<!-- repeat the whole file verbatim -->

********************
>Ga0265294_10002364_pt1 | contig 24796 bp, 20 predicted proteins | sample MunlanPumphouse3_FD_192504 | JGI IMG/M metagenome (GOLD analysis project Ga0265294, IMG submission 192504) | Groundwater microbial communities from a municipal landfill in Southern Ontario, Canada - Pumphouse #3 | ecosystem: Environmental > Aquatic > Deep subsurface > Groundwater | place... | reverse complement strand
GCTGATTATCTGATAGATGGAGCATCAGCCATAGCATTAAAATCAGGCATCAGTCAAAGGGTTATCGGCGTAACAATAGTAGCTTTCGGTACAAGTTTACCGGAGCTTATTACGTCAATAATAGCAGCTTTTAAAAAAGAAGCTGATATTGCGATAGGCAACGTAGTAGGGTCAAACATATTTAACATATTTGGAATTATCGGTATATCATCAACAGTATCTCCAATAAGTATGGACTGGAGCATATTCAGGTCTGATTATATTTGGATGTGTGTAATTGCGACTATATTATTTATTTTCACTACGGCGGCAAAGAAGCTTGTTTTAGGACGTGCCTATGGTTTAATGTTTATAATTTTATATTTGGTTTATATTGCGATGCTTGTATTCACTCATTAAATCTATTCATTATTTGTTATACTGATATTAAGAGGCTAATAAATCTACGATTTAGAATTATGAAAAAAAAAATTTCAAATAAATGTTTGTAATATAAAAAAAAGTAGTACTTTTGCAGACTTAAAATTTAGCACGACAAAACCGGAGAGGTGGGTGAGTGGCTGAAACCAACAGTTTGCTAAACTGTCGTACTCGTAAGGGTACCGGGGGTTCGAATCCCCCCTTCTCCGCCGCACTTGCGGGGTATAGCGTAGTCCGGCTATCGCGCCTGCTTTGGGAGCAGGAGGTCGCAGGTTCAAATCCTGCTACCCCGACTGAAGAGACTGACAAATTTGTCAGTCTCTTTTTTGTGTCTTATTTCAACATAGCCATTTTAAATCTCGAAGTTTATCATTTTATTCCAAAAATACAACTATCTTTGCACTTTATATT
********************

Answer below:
>Ga0265294_10002364_pt1 | contig 24796 bp, 20 predicted proteins | sample MunlanPumphouse3_FD_192504 | JGI IMG/M metagenome (GOLD analysis project Ga0265294, IMG submission 192504) | Groundwater microbial communities from a municipal landfill in Southern Ontario, Canada - Pumphouse #3 | ecosystem: Environmental > Aquatic > Deep subsurface > Groundwater | place... | reverse complement strand
GCTGATTATCTGATAGATGGAGCATCAGCCATAGCATTAAAATCAGGCATCAGTCAAAGGGTTATCGGCGTAACAATAGTAGCTTTCGGTACAAGTTTACCGGAGCTTATTACGTCAATAATAGCAGCTTTTAAAAAAGAAGCTGATATTGCGATAGGCAACGTAGTAGGGTCAAACATATTTAACATATTTGGAATTATCGGTATATCATCAACAGTATCTCCAATAAGTATGGACTGGAGCATATTCAGGTCTGATTATATTTGGATGTGTGTAATTGCGACTATATTATTTATTTTCACTACGGCGGCAAAGAAGCTTGTTTTAGGACGTGCCTATGGTTTAATGTTTATAATTTTATATTTGGTTTATATTGCGATGCTTGTATTCACTCATTAAATCTATTCATTATTTGTTATACTGATATTAAGAGGCTAATAAATCTACGATTTAGAATTATGAAAAAAAAAATTTCAAATAAATGTTTGTAATATAAAAAAAAGTAGTACTTTTGCAGACTTAAAATTTAGCACGACAAAACCGGAGAGGTGGGTGAGTGGCTGAAACCAACAGTTTGCTAAACTGTCGTACTCGTAAGGGTACCGGGGGTTCGAATCCCCCCTTCTCCGCCGCACTTGCGGGGTATAGCGTAGTCCGGCTATCGCGCCTGCTTTGGGAGCAGGAGGTCGCAGGTTCAAATCCTGCTACCCCGACTGAAGAGACTGACAAATTTGTCAGTCTCTTTTTTGTGTCTTATTTCAACATAGCCATTTTAAATCTCGAAGTTTATCATTTTATTCCAAAAATACAACTATCTTTGCACTTTATATT